Paria (“The Pariah”, completed in 1869) was the last of Moniuszko’s six operas and he had high hopes for its success, which proved misplaced. The plot is based on a play by Dalvigne set in India at a Brahmin temple. Neala, the daughter of High Priest Akebar, is set to be a priestess but has fallen in love with Idamor, a warrior who has revitalised the local militia and led a series of victorious campaigns against rival territories. As a reward, and a political gambit to defuse the ambitions of the warrior caste, Akebar decides to marry Neala to Idamor.
Into the mix steps Jares, a pariah from an unclean caste. Idamor intervenes to prevent his lynching and is reminded of his own humble origins. More than this, Jares is Idamor’s long-lost father (only in the world of opera!) and on the day of his son’s wedding inadvertently exposes Idamor as a pariah, whereupon Akebar and the Brahmins turn upon their former hero. On discovering that Idamor is dead, Neala renounces her former life and leaves with Jares.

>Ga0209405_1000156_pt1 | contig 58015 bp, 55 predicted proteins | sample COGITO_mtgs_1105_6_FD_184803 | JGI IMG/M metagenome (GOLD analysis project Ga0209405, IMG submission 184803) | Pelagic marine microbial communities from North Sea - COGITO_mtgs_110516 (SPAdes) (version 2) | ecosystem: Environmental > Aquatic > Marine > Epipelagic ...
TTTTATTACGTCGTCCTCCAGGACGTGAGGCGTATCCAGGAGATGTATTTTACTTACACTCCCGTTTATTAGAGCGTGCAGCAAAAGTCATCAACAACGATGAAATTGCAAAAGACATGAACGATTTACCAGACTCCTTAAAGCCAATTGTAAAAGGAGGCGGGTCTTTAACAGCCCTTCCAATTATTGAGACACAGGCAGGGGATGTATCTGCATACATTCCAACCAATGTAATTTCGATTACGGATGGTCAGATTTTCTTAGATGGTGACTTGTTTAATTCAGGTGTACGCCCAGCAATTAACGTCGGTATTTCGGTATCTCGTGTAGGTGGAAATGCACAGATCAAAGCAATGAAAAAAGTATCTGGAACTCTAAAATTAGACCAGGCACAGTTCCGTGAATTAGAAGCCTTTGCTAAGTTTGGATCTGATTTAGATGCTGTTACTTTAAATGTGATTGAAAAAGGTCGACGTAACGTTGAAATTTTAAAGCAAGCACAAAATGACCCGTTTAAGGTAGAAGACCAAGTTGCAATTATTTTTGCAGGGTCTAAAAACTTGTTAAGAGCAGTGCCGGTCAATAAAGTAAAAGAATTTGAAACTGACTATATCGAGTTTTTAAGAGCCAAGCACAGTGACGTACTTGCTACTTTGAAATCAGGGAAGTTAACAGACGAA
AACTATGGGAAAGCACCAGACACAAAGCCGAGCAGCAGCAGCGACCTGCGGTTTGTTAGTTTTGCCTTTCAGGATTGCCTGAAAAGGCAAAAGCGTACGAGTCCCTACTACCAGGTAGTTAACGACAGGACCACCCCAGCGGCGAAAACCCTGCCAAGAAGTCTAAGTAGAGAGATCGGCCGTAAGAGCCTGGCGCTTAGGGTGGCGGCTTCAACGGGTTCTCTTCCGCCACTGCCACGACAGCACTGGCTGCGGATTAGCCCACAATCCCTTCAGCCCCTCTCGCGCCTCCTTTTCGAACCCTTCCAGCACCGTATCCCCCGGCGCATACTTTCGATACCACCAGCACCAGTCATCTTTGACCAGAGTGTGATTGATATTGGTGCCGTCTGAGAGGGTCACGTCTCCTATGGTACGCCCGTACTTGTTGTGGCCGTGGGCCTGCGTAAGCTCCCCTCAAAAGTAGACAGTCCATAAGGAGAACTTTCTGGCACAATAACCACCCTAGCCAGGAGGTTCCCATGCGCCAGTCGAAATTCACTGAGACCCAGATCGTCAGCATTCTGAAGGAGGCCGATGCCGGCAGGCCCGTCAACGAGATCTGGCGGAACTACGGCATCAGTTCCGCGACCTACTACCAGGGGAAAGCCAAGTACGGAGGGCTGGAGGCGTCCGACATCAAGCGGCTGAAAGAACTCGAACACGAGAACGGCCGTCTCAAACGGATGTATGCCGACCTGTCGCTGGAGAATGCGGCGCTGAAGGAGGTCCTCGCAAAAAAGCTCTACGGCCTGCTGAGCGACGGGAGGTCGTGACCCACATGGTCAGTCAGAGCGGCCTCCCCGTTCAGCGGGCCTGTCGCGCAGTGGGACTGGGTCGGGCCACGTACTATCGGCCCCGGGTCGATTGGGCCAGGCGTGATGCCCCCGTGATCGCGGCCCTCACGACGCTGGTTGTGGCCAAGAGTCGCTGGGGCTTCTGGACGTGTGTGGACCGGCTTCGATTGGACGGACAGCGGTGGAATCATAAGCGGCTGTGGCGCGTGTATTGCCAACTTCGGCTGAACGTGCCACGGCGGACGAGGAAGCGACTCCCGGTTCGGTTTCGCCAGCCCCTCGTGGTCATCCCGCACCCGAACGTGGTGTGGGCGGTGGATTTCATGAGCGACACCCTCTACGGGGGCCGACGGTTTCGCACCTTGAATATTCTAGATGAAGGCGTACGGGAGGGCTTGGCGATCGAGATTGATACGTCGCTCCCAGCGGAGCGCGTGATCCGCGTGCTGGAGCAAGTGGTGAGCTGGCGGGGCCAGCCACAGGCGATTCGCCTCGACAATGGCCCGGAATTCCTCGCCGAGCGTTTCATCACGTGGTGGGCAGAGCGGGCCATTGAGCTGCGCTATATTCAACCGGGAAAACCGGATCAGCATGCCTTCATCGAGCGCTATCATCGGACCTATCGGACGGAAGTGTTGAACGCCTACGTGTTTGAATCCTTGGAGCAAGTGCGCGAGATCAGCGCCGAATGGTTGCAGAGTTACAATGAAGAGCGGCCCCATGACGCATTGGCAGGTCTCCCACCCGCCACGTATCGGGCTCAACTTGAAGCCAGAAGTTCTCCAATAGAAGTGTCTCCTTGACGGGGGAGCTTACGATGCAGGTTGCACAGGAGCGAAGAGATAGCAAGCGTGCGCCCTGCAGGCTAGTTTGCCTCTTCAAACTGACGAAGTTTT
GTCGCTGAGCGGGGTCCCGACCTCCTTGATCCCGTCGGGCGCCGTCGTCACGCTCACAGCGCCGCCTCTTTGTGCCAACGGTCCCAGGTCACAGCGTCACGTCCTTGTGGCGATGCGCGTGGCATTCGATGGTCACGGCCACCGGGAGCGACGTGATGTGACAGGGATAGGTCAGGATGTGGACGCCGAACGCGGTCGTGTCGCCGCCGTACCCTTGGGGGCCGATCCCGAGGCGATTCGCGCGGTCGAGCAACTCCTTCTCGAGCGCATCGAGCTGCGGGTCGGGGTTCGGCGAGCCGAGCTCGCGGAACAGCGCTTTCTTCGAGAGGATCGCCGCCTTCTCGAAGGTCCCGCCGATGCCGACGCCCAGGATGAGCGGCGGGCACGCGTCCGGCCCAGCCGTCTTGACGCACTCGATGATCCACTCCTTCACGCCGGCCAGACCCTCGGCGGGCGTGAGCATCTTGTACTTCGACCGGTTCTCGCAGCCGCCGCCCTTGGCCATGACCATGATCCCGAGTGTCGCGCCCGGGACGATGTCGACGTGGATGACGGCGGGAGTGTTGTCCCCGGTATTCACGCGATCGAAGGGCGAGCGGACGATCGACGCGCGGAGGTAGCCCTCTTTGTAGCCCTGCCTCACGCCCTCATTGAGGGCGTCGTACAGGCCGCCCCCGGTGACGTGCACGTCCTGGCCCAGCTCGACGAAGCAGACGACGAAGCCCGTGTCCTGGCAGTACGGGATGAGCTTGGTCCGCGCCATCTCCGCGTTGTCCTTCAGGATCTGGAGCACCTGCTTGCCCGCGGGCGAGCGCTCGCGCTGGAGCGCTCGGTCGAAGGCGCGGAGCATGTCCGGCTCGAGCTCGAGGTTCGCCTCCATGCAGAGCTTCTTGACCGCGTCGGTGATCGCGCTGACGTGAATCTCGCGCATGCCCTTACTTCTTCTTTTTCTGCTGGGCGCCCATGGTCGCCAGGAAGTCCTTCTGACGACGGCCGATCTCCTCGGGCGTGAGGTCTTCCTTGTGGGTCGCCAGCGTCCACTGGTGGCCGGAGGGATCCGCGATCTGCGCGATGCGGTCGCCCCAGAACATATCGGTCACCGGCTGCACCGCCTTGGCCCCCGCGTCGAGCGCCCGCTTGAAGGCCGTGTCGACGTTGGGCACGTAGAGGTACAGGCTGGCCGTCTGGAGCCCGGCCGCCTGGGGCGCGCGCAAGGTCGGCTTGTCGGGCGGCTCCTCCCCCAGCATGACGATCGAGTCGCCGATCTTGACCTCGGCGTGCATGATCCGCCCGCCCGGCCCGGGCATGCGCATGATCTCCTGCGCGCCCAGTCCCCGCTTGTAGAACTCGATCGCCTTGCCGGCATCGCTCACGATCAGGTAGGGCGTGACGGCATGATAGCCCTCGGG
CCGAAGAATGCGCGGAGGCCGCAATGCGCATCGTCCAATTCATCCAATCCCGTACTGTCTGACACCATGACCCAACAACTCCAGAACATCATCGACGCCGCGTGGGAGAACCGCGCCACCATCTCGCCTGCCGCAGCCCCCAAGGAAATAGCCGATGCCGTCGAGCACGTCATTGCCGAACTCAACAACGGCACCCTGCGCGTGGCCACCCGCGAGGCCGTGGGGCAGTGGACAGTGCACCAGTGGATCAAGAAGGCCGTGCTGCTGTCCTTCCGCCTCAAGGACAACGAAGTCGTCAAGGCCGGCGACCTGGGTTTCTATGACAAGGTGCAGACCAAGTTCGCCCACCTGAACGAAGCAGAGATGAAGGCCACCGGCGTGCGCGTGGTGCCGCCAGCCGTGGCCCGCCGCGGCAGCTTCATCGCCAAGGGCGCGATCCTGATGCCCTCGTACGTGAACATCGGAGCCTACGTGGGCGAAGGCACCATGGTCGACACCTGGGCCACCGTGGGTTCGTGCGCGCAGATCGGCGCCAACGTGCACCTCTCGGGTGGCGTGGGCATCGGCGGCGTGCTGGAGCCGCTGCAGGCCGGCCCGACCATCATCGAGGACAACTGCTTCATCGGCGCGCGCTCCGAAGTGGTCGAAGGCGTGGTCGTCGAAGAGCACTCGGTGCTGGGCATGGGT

Szczecin’s Castle Opera provide a nicely balanced account of the opera, with a fine set of principals, not least Katarzyna Holysz, who achieves some radiance as Neala in her affecting final Cavatina, and Tomasz Kuk as her ardent beloved Idamor. The trouble is, neither are given a great deal to work with. It is not that Moniuszko’s music lacks tunes or pleasing orchestration – it has both – but it is wanting in real dramatic power. The scenario contains plenty of opportunities for scenes of tension and psychological insight, yet the emotional range of the music is muted to the point of being stunted. Nor does the music sound exotic or Indian in any way – this is no Polish Padmâvatî – rather it sounds like a French opera with a few Polish accents. Recorded in September last year, Dux’s sound is more than serviceable although the English translations of the booklet-notes and libretto are clumsy in the extreme.